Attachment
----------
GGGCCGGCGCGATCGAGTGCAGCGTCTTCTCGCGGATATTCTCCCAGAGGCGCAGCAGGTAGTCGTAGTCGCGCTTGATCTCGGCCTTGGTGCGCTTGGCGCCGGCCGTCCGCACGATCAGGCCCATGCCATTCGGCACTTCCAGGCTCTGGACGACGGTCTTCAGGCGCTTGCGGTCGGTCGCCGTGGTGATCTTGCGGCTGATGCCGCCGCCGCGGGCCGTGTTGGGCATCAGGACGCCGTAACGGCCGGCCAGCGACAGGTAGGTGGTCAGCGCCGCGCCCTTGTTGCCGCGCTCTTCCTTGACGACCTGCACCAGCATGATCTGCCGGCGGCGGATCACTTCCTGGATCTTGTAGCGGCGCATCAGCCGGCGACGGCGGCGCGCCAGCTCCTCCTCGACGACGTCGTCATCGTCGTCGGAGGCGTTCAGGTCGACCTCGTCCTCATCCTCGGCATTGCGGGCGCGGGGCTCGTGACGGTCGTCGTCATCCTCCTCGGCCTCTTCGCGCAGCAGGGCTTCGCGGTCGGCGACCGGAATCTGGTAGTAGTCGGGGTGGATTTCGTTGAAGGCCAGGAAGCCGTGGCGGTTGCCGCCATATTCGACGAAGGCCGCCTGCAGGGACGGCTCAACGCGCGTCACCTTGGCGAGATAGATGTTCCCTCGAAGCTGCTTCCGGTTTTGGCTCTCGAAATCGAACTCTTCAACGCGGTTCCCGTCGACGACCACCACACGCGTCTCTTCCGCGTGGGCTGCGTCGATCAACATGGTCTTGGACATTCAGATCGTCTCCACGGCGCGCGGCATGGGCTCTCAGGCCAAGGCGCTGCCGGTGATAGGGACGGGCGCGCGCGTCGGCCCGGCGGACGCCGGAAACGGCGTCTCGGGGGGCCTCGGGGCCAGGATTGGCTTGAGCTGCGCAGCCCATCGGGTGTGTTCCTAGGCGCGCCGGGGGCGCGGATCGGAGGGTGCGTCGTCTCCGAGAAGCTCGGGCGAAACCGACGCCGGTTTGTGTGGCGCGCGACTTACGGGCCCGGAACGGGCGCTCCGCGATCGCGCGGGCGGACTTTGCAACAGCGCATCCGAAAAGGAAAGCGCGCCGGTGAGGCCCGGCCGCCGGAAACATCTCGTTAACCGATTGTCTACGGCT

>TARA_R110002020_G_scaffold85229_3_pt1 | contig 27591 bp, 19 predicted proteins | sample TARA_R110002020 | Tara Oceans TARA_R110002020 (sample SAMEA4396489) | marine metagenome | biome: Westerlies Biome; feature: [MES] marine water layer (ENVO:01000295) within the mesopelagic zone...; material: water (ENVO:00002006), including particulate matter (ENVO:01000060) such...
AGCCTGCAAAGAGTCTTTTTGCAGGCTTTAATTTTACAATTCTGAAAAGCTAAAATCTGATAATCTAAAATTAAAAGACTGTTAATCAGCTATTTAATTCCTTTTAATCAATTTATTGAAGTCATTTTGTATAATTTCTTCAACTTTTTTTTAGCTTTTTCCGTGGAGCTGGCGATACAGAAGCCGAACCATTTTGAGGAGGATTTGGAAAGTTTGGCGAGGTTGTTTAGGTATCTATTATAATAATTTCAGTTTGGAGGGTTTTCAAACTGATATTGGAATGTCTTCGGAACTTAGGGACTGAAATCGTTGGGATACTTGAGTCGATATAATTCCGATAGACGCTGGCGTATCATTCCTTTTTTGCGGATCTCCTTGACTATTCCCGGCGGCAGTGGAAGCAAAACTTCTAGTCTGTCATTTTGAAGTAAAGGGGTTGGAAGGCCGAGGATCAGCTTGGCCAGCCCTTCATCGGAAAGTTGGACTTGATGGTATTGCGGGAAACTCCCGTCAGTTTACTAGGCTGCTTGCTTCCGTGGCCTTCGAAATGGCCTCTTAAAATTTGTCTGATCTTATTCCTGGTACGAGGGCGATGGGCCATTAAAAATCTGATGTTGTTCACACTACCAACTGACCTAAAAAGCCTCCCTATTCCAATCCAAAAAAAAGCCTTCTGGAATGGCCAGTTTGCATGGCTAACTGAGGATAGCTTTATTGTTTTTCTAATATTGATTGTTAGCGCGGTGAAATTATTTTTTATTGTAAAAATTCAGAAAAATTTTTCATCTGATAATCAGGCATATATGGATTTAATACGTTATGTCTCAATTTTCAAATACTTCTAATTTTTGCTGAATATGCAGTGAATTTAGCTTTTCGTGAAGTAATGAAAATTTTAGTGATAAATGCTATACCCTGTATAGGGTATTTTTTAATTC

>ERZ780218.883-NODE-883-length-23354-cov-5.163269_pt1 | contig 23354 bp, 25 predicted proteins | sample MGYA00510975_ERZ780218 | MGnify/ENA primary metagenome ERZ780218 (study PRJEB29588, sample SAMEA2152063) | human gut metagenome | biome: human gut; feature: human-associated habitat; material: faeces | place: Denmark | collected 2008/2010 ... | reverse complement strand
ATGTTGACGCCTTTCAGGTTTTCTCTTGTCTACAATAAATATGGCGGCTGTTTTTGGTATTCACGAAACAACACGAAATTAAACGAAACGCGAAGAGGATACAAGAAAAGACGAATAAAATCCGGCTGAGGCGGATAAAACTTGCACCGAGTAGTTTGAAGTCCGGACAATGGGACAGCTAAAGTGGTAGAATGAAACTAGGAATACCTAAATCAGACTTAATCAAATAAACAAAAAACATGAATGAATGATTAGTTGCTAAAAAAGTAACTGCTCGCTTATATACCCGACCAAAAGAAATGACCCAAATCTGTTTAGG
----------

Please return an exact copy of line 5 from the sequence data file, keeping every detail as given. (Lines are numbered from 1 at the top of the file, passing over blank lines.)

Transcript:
ATGTTGACGCCTTTCAGGTTTTCTCTTGTCTACAATAAATATGGCGGCTGTTTTTGGTATTCACGAAACAACACGAAATTAAACGAAACGCGAAGAGGATACAAGAAAAGACGAATAAAATCCGGCTGAGGCGGATAAAACTTGCACCGAGTAGTTTGAAGTCCGGACAATGGGACAGCTAAAGTGGTAGAATGAAACTAGGAATACCTAAATCAGACTTAATCAAATAAACAAAAAACATGAATGAATGATTAGTTGCTAAAAAAGTAACTGCTCGCTTATATACCCGACCAAAAGAAATGACCCAAATCTGTTTAGG